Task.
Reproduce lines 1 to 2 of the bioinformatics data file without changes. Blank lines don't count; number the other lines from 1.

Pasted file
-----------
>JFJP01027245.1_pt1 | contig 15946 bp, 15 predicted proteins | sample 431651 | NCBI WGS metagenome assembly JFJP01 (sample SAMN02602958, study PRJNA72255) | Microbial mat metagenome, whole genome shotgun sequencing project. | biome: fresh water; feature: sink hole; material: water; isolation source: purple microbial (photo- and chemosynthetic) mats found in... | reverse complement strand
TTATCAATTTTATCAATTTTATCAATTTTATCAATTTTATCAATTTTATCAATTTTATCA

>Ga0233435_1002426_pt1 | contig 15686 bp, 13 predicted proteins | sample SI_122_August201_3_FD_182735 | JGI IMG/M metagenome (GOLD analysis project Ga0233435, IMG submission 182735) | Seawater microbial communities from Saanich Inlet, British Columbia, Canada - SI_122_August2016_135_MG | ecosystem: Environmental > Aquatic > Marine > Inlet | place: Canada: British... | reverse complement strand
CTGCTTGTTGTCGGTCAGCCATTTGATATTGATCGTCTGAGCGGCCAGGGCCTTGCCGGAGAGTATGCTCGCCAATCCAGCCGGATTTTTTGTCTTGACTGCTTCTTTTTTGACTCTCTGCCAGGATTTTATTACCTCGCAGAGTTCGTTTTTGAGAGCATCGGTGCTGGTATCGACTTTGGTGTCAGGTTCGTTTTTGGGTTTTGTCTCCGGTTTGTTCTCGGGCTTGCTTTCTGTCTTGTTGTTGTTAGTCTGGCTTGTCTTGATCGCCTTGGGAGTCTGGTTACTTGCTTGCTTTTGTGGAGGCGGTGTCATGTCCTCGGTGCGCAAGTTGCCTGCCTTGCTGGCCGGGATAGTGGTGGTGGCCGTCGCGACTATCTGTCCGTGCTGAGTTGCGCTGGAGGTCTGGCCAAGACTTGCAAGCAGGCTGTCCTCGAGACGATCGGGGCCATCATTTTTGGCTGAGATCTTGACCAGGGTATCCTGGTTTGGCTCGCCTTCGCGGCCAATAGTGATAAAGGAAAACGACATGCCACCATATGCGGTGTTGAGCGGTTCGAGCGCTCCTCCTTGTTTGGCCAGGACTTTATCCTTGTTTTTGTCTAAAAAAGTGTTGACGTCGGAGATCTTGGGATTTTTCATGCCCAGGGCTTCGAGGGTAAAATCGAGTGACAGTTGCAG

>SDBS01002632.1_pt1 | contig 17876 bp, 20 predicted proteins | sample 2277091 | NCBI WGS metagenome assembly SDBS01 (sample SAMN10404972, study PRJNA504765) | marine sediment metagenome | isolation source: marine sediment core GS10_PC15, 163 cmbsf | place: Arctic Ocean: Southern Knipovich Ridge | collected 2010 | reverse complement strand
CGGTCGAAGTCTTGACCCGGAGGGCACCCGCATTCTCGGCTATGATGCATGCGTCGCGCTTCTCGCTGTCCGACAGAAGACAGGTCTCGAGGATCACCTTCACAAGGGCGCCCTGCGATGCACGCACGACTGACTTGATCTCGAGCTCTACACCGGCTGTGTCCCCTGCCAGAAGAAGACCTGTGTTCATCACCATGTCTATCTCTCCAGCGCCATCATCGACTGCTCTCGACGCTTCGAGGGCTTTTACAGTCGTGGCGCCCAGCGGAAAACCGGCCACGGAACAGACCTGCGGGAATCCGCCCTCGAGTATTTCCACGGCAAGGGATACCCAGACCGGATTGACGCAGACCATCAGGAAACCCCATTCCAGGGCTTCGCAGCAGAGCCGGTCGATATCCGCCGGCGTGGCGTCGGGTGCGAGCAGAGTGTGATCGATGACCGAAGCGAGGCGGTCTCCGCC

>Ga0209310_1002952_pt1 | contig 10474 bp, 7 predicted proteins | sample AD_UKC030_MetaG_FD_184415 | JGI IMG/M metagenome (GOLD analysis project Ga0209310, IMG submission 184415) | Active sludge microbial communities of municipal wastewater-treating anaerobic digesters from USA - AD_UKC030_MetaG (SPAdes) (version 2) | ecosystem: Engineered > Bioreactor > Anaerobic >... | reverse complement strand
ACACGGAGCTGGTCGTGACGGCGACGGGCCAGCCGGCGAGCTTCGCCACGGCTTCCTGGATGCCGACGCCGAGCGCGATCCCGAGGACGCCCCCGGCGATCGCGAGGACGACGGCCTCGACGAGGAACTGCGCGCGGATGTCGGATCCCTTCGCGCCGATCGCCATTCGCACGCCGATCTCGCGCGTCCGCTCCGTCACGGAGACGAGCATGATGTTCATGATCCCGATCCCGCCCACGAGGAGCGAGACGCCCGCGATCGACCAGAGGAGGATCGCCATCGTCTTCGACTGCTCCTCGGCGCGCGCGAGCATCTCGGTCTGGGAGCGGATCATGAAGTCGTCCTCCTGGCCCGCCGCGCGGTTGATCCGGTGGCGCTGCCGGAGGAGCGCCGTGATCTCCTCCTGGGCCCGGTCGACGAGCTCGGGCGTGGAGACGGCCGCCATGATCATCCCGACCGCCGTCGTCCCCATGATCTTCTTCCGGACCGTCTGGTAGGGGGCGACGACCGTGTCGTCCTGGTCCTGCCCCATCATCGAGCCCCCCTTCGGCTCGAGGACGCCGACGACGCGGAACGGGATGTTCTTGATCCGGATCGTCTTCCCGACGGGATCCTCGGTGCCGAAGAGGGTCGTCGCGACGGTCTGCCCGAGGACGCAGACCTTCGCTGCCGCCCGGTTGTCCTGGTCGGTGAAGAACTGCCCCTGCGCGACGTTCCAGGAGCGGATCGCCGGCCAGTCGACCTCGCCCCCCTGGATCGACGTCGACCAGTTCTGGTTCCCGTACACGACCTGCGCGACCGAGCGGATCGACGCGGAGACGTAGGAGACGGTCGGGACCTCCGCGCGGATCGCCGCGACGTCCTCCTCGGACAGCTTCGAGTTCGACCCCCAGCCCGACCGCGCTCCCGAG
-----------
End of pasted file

>JFJP01027245.1_pt1 | contig 15946 bp, 15 predicted proteins | sample 431651 | NCBI WGS metagenome assembly JFJP01 (sample SAMN02602958, study PRJNA72255) | Microbial mat metagenome, whole genome shotgun sequencing project. | biome: fresh water; feature: sink hole; material: water; isolation source: purple microbial (photo- and chemosynthetic) mats found in... | reverse complement strand
TTATCAATTTTATCAATTTTATCAATTTTATCAATTTTATCAATTTTATCAATTTTATCA